Lessons from the process of Government formation after the 2010 General Election - Political and Consitutional Reform Committee Contents

3 Practical aspects of government formation

36. This chapter addresses two practical lessons that might be learned from the events of May 2010.


37. Academic experts agree that "the five-day government formation period in May 2010 was ... remarkably short compared to many other western democracies".[42] Those involved in negotiations following the general election told us, however, that five days, on this occasion, was sufficient to conclude an initial coalition agreement without significantly affecting its quality.[43] A long history of immediate transitions between administrations created expectations of a swift process, and there were fears that financial markets would suffer if there was a long period of uncertainty about the identity and form of the next government.[44]

38. Several witnesses told us that the experience of May 2010 means that in future, the period of government formation could take a little longer if necessary without a sense of crisis emerging in the media or the financial markets.[45] We hope that this would be the case where a future general election results in a hung Parliament. Lord Adonis, a member of the team appointed by Gordon Brown to negotiate with the Liberal Democrats, envisaged a situation whereby politicians from the three main parties agreed not to begin negotiations until the Monday following a general election on a Thursday. He told us that

If the three major party leaders had agreed, if they had come out on the Friday and said collectively, 'Hey, look, we're all absolutely shattered and exhausted, none of us have slept for a week, we do need to recover and consult with our colleagues before we start these negotiations, and we're not going to start them until Monday', it might have been possible to have proceeded in that way. [46]

This seems to us to be a sensible approach.

The role of the civil service and the Cabinet Secretary

39. Following the result of the election, the Cabinet Secretary, Sir Gus O'Donnell, offered civil service support on the same basis to all political parties for negotiations to form a government. This is a new development.[47] In the event, however, the civil service provided only very limited support for the negotiations that took place. David Laws explained that

Gus also did offer to support the negotiations.... But, here, our parties decided that we would do the talks direct, that we did not need the civil servants in the room and, therefore, they left and the talks only took place with the negotiating teams and some note takers.[48]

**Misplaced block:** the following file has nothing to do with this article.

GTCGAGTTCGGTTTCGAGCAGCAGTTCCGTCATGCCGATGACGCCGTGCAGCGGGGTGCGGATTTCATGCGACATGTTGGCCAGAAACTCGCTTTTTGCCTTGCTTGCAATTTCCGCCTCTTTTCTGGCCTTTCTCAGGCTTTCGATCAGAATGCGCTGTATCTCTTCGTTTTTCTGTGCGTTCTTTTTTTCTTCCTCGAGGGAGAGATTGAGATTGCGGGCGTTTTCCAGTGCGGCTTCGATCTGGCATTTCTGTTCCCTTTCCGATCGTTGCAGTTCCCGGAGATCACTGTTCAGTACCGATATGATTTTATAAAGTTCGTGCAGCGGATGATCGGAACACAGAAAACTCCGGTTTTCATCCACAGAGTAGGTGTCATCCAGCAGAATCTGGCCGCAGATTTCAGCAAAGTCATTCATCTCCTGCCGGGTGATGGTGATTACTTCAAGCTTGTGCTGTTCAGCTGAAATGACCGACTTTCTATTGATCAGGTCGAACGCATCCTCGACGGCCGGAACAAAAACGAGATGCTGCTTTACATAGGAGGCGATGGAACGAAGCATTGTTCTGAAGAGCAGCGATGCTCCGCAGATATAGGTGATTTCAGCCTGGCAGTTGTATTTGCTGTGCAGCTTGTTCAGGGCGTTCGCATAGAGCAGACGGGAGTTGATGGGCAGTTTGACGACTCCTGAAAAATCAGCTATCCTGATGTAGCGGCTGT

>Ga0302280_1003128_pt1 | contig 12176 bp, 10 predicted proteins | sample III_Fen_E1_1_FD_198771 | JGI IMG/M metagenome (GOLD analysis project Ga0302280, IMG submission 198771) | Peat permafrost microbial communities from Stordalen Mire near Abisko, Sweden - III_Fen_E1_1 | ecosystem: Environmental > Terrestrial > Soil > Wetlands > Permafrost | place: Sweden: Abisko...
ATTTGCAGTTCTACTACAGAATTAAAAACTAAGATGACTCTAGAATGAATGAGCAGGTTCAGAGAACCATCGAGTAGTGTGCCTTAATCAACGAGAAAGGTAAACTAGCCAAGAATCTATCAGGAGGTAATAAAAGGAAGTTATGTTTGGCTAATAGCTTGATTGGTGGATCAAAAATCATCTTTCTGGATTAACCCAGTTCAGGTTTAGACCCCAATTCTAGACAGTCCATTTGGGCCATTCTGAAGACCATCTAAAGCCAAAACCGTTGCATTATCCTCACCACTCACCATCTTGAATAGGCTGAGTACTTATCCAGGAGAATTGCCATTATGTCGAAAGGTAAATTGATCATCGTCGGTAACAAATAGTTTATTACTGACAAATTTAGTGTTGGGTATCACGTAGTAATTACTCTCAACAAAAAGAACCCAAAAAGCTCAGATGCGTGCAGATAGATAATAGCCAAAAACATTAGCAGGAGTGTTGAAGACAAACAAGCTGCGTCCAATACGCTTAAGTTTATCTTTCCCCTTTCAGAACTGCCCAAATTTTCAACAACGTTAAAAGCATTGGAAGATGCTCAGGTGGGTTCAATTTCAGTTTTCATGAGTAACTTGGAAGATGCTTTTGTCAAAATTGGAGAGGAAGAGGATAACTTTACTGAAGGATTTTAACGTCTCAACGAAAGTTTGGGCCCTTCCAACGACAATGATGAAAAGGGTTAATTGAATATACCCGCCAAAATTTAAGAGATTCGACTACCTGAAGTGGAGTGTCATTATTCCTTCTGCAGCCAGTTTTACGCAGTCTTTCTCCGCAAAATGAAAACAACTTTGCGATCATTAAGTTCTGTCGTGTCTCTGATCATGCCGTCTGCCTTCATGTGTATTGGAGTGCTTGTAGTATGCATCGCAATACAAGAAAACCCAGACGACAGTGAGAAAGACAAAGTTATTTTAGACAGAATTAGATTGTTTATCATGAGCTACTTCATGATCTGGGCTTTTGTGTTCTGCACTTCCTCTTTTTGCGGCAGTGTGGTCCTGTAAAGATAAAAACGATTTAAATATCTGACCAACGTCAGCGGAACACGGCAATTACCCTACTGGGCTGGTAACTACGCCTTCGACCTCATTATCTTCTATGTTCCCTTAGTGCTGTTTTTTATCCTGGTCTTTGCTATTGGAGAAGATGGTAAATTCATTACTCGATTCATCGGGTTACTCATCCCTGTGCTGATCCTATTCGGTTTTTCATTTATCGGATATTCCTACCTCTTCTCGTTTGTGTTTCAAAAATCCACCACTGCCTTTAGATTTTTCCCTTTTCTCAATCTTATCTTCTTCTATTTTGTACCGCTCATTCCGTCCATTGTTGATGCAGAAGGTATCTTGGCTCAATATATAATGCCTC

Oliver Letwin suggested to us that being able to "meet the man" (the Cabinet Secretary) to receive "advice about the constitutional proprieties" was "extremely helpful", and that as a result he had not needed to refer to the draft Cabinet Manual chapter on elections and government formation. [49]

40. The Cabinet Office has published the internal guidance issued by the Cabinet Secretariat on 6 May 2010 on civil service support to coalition negotiations. The December 2010 Cabinet Manual contains similar guidance.[50] We welcome the publication of this guidance and the spirit of the guidance, that the civil service should remain impartial and be limited to providing factual information, logistical support and constitutional advice.[51]

41. In light of the fact that coalition negotiations took place successfully between political parties in May 2010 without significant input from civil servants, the Government may wish to consider whether such extensive support should be offered in future. The greater the involvement of the civil service in coalition negotiations, the harder it is likely to be to maintain the appearance of impartiality. For example, following the Cabinet Secretary's comment to the BBC that he had told politicians after the 2010 general election that "pace was important, but also the more comprehensive the agreement the better",[52] the Chair of the Select Committee on Public Administration suggested to him that he had "put public pressure on political parties to form a long term coalition".[53]

42. It is important that the civil service should not only act impartially, but appear to act impartially, and therefore any public statements that could be interpreted as suggesting that the civil service has had a political impact should be avoided.

43. We welcome the inclusion in the December 2010 Cabinet Manual of guidance on civil service support to government formation negotiations. We recommend that final guidance should take pains to protect civil servants from accusations of political interference, taking account of the fact that much of the support on offer in 2010 was not taken up.

42   Ev 66 [Institute for Government]. Back

43   Q 84; Q 74; Q 15 Back

44   Q 120 [Professor Hazell] Back

45   For example Q 127 [Professor Hazell], Q 130 [Dr Fox] Back

46   Q 75  Back

47   Ev 65 [Institute for Government]; Ev 68 [Constitution Unit]. Back

48   Q 20 Back

49   Q 118 Back

50   Cabinet Office, The Cabinet Manual - Draft, December 2010 Back

51   http://www.cabinetoffice.gov.uk/media/421449/coalition-negotiations.pdf Annex A Back

52   Five days that changed Britain, BBC Back

53   Oral Evidence taken before the Public Administration Committee on Thursday 28 October 2010 Back

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